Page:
Variations in the age of Arctic sea-ice and summer sea-ice extent
Article first published online: 8 MAY 2004
Copyright 2004 by the American Geophysical Union.
Geophysical Research Letters
Volume 31, Issue 9, May 2004
How to Cite
2004), Variations in the age of Arctic sea-ice and summer sea-ice extent, Geophys. Res. Lett., 31, L09401, doi:10.1029/2004GL019492., and (
- Issue published online: 8 MAY 2004
- Article first published online: 8 MAY 2004
- Manuscript Accepted: 26 MAR 2004
- Manuscript Revised: 17 MAR 2004
- Manuscript Received: 14 JAN 2004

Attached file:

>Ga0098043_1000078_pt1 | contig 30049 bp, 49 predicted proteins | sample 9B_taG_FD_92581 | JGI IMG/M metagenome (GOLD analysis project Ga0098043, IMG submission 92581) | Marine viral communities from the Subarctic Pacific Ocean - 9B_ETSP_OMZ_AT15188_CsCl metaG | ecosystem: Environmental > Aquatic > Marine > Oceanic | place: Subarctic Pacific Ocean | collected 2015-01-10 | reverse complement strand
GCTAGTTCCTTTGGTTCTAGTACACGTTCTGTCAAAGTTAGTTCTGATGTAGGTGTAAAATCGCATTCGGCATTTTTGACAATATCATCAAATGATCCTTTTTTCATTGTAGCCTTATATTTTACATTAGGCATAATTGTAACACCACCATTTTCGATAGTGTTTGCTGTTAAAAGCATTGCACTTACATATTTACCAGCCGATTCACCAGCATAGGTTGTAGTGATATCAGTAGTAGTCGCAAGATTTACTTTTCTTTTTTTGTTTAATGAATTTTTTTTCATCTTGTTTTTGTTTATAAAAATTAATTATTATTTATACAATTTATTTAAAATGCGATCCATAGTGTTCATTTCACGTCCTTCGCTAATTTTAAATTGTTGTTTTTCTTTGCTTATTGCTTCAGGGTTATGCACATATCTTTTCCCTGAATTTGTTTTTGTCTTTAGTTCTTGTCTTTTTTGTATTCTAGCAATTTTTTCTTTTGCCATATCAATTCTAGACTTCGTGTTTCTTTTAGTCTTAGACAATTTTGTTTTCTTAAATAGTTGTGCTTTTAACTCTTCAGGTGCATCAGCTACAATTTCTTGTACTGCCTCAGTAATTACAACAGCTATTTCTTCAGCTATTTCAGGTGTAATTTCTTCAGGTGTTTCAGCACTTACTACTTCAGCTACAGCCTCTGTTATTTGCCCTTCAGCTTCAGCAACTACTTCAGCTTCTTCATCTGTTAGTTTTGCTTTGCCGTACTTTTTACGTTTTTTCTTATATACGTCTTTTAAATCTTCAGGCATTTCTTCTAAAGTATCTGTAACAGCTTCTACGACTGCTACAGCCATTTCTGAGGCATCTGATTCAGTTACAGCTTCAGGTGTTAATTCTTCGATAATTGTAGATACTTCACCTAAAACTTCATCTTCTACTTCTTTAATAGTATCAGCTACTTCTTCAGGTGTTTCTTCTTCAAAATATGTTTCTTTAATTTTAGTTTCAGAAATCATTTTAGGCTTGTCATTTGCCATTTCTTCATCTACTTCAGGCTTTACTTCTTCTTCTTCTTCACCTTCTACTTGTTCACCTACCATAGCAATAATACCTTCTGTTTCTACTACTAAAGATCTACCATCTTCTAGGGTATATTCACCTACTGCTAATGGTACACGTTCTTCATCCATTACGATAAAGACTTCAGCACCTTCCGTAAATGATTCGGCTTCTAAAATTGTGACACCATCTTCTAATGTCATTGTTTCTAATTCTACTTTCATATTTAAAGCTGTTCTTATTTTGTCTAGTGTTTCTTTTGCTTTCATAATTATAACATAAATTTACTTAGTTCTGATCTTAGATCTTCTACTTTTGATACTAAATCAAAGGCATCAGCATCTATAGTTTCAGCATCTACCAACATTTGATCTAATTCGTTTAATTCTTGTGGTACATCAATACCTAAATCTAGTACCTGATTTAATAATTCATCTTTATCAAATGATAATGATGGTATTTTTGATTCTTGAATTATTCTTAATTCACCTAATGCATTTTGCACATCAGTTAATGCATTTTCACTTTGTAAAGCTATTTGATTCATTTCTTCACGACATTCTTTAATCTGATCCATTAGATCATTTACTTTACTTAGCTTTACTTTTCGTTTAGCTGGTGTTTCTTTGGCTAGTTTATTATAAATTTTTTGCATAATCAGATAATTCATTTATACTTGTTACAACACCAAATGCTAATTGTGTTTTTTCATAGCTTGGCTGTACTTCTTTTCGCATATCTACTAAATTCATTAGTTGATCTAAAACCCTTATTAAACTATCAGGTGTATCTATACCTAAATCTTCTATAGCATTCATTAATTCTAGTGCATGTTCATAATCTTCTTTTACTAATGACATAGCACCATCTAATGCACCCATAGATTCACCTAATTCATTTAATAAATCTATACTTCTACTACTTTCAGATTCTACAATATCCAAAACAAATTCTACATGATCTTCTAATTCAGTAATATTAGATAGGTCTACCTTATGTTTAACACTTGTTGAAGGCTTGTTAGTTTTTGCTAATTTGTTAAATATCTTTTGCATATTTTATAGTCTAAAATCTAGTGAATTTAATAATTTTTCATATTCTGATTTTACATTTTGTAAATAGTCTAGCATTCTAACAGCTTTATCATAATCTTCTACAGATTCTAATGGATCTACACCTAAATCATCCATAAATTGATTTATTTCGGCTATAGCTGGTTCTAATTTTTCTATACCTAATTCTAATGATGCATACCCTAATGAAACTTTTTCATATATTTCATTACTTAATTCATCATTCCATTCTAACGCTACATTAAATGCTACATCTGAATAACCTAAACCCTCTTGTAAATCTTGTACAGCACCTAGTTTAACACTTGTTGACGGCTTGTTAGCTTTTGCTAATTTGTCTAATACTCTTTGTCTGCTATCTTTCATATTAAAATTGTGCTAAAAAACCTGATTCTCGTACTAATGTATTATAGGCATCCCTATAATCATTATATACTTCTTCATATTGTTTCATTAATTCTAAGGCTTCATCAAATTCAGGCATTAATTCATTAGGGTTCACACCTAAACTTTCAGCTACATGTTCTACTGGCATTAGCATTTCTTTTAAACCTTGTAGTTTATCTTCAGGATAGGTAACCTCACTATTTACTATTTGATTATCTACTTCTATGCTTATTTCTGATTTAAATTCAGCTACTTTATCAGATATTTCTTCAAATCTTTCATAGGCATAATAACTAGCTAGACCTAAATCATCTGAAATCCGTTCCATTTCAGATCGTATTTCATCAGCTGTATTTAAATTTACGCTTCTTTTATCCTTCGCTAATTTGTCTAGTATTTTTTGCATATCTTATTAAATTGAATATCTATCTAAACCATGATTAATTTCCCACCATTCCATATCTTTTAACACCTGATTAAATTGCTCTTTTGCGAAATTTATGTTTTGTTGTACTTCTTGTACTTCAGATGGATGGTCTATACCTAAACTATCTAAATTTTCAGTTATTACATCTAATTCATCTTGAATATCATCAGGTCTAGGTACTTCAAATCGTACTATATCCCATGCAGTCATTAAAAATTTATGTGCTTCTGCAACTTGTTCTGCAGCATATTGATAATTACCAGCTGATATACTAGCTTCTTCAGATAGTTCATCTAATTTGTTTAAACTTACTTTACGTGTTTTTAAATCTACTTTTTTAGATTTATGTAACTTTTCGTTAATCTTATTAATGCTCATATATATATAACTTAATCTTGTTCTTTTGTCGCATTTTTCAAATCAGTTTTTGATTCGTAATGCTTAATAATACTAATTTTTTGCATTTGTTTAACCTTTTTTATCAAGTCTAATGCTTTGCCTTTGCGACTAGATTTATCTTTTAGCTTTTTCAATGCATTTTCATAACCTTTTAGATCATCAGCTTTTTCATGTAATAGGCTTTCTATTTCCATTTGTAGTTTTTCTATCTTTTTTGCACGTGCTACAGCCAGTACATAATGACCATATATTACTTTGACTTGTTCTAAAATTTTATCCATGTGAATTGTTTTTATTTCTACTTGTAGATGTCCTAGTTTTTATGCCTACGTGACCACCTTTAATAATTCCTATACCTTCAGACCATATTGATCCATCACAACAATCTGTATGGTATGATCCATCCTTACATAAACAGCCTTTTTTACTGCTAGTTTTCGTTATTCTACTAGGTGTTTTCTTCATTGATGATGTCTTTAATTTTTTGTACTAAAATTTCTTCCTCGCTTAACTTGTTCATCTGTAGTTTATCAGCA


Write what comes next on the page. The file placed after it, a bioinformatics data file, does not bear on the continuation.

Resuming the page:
Three of the past six summers have exhibited record low sea-ice extent on the Arctic Ocean. These minima may have been dynamically induced by changes in the surface winds. Based on results of a simple model that keeps track of the age of ice as it moves about on the Arctic Ocean, we show that the areal coverage of thick multi-year ice decreased precipitously during 1989–1990 when the Arctic Oscillation was in an extreme “high index” state, and has remained low since that time. Under these conditions, younger, thinner ice anomalies recirculate back to the Alaskan coast more quickly, decreasing the time that new ice has to ridge and thicken before returning for another melt season. During the 2002 and 2003 summers this anomalously younger, thinner ice was advected into Alaskan coastal waters where extensive melting was observed, even though temperatures were locally colder than normal. The age of sea-ice explains more than half of the variance in summer sea-ice extent.